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New FDA sunscreen rules require more protection, fewer claims

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You’re an SPF 30 kind of person — cautious, but not meek; edgy, but not reckless, like those SPF 15 hedonists.

But this summer your identity may grow a bit more complicated.

Thanks to new rules by the Food and Drug Administration, manufacturers no longer can emblazon their bottles and squeeze-tubes with SPF-related marketing jargon (Waterproof! All-Day Protection!) and be done with it. Instead, the labels also must declare the product has passed “broad spectrum” tests that measure the lotion’s ability to protect against two key kinds of ultraviolet rays — UVB rays (the ones that SPF refers to) and now also UVA rays, the light that sinks deeper into the skin and, like UVB rays, contributes to cancer and signs of aging.

In addition, that old-school label that called your SPF 30 “waterproof” will be a no-no in months. Sunscreens can be only “water-resistant,” and the labels will spell out how long they will stand up to water: either 40 or 80 minutes. Sunblock? No such thing anymore, either. It’s called sunscreen.

Finally, get used to words — and lots of ’em — on the backs of the bottles, in the drug-information boxes. Now you will know every last ingredient you are slathering on your skin.

The FDA’s fresh involvement in the industry is welcome and long-overdue, said University of Colorado Medical School dermatology professor Theresa Pacheco.

“There is not a day in clinic that somebody doesn’t ask me, ‘What kind of sunscreen should I use?’ This levels the playing field,” she said. “We know protection against light can protect against cancer, against aging. One of the best ways to keep yourself looking great forever is wearing sunscreen. It has been frustrating for us dermatologists. These companies remarket and rebrand their sunscreens every year, they put a new spin on it every year.”

The change, effective June 14, isn’t just a matter of semantics. To pass FDA muster, companies must engage in extensive testing to prove their products protect against “broad spectrum,” and that they can continue to work, while wet, for 40 or 80 minutes.

The testing isn’t cheap. Neither is the new packaging — by this summer, every bottle of sunscreen must have new labels.

“We are a $2 million company, and it will probably cost us between $50,000 and $70,000. That is a huge undertaking,” said Sean Zimmerman, a manager with Rocky Mountain Sunscreen in Arvada. “I think a lot of smaller companies might not be able to make the change.”

The expenses will likely raise prices next year, Zimmerman said. But he also called the FDA’s new regulatory regime “a good thing.”

“It should help the consumer,” he said. Good riddance, he added, to the blizzard of vague marketing terms widely used in the past.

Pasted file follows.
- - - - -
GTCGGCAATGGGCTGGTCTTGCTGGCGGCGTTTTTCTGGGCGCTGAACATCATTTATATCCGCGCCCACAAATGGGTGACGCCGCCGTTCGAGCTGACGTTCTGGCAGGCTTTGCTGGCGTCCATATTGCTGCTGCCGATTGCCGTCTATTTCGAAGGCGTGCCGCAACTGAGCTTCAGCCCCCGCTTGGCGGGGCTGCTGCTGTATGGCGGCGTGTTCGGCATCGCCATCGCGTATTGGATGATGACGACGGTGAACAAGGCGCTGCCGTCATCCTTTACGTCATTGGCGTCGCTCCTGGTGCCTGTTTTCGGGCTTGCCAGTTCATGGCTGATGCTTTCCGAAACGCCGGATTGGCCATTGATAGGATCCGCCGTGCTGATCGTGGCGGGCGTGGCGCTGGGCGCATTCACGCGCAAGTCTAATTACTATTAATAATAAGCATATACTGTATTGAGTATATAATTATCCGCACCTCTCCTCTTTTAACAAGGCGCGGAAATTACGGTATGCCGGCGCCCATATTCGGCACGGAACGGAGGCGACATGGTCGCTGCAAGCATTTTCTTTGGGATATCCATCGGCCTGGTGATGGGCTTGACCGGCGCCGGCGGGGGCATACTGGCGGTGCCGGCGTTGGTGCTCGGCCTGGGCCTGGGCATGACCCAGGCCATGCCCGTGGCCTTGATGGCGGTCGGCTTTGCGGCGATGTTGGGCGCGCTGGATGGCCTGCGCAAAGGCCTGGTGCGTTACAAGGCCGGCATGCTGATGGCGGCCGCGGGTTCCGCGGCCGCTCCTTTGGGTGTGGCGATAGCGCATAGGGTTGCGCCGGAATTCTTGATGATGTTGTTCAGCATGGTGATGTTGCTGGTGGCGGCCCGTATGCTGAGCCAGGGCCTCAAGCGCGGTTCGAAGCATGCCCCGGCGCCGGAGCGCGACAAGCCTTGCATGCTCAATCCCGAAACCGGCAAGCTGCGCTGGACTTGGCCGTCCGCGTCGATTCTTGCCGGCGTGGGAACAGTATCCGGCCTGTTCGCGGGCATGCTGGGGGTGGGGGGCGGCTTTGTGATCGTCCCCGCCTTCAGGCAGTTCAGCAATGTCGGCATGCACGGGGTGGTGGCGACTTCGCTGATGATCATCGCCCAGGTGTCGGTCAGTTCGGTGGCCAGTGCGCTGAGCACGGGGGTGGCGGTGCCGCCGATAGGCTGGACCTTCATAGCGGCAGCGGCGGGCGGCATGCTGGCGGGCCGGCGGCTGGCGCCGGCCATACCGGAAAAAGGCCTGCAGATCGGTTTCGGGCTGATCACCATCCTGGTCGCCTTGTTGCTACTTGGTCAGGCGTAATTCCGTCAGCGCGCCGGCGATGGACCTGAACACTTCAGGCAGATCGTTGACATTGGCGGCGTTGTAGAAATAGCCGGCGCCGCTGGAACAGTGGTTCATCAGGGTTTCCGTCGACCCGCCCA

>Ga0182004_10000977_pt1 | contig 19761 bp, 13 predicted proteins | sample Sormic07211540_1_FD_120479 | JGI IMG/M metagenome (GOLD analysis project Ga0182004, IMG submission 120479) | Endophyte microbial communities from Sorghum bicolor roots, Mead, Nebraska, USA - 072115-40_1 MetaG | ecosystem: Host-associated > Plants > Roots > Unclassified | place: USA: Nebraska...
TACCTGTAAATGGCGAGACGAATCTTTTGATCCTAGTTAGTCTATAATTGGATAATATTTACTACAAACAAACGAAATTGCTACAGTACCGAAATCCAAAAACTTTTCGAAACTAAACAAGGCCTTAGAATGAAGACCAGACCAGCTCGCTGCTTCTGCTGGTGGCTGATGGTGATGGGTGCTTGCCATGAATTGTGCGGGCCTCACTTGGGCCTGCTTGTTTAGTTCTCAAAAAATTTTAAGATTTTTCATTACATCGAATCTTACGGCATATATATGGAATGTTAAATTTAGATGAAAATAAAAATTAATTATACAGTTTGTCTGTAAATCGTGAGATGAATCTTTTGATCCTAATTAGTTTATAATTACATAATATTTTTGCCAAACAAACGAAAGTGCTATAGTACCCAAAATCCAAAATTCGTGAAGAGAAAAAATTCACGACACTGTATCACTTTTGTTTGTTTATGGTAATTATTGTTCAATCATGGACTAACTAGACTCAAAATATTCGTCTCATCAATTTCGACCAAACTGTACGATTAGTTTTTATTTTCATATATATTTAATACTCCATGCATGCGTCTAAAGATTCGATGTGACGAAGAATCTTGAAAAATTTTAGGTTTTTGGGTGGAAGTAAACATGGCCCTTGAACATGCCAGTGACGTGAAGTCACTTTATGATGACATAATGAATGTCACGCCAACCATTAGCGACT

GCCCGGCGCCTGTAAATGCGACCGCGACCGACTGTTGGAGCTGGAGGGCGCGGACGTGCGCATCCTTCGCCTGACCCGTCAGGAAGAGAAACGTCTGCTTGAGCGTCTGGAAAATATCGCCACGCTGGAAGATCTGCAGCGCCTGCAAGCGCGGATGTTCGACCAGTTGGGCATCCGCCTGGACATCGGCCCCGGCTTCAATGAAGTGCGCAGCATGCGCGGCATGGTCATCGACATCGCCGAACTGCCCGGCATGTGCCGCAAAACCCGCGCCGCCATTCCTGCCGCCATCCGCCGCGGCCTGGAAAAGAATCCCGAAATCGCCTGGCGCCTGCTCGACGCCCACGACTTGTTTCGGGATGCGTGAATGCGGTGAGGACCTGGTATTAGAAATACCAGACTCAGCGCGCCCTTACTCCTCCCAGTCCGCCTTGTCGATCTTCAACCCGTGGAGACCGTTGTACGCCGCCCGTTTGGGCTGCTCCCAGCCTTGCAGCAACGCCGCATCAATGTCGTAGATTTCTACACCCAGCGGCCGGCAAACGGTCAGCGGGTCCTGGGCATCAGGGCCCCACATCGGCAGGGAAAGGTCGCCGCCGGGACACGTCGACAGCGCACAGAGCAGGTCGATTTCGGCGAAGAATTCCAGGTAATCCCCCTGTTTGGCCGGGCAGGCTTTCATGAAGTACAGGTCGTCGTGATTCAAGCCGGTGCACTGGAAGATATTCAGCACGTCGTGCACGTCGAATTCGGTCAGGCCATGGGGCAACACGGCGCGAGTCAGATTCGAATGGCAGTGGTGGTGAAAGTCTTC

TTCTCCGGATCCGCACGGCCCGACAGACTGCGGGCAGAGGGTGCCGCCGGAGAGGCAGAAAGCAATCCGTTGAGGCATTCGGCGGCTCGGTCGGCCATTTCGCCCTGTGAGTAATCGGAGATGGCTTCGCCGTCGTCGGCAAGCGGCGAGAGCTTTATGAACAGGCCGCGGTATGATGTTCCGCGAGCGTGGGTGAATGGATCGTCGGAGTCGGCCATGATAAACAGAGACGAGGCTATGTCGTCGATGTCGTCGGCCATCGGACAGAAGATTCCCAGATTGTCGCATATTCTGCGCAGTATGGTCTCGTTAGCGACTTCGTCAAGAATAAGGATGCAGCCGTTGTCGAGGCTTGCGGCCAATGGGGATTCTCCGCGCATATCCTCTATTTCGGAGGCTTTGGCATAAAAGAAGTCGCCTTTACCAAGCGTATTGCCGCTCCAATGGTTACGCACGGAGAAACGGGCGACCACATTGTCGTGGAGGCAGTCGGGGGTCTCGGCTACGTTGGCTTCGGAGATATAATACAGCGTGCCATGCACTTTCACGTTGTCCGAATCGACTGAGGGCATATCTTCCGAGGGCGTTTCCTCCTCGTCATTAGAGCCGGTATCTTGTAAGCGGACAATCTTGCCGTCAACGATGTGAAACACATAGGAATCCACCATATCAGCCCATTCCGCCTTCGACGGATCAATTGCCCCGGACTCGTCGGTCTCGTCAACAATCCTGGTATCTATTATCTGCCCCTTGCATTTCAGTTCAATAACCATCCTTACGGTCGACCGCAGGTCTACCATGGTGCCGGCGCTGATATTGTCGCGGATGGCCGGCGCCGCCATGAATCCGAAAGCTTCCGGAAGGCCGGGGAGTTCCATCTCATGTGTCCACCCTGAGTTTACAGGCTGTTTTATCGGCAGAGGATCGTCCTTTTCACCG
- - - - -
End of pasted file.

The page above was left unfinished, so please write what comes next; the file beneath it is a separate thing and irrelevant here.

The only downside: The FDA hasn’t yet approved a laundry list of sun-protecting ingredients that are widely used in Europe. For now, most products will depend upon at least one of a pair of active ingredients to protect against ultraviolet rays, Zimmerman said: zinc oxide and avobenzone. Formulas will contain a host other ingredients that affect everything from water resistance to odor, but they don’t offer sun protection.

Long time coming

The FDA rules weren’t a big surprise. Officials with the federal agency have talked about regulating the sunscreen industry more forcefully since the 1970s, and sunscreen makers have been involved with the process all along.

The point of the new rules, said FDA spokesman Devin Koontz, is to wade more deeply into some of the medical concerns associated with sun exposure. In the past, he wrote in an e-mail, FDA rules focused on sunburn, which is primarily caused by UVB radiation and can lead to cancer. But protection against UVA is vital, he wrote, because it also “contributes to skin cancer and aging.”

“After reviewing the latest science, FDA determined that sufficient data are available to establish a broad spectrum-test for determining a sunscreen product’s UVA protection,” Koontz added. “Passing the broad spectrum test shows that the product provides UVA protection that is proportional to its UVB protection.”

At Goddess Garden in Longmont, a sunscreen company that uses all-natural ingredients in its lotions — for its active sun-screening ingredient, Goddess Garden depends on the mineral zinc oxide — the FDA rules will drain corporate coffers by $50,000 or more, but company science guru Paul Halter said the changes make sense for consumers.

One big challenge: Those words that now must be squeezed into a drug-information box.

The formulas can involve a lot of ingredients, and some sunscreen containers are awfully small.

Douglas Brown

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  • comment avatar Amanda March 20, 2012

    I see the point in this being a hassle and costing a ton. As a mom, I’m grateful for this. Now we know what is going on our skin and ultimately in our body.

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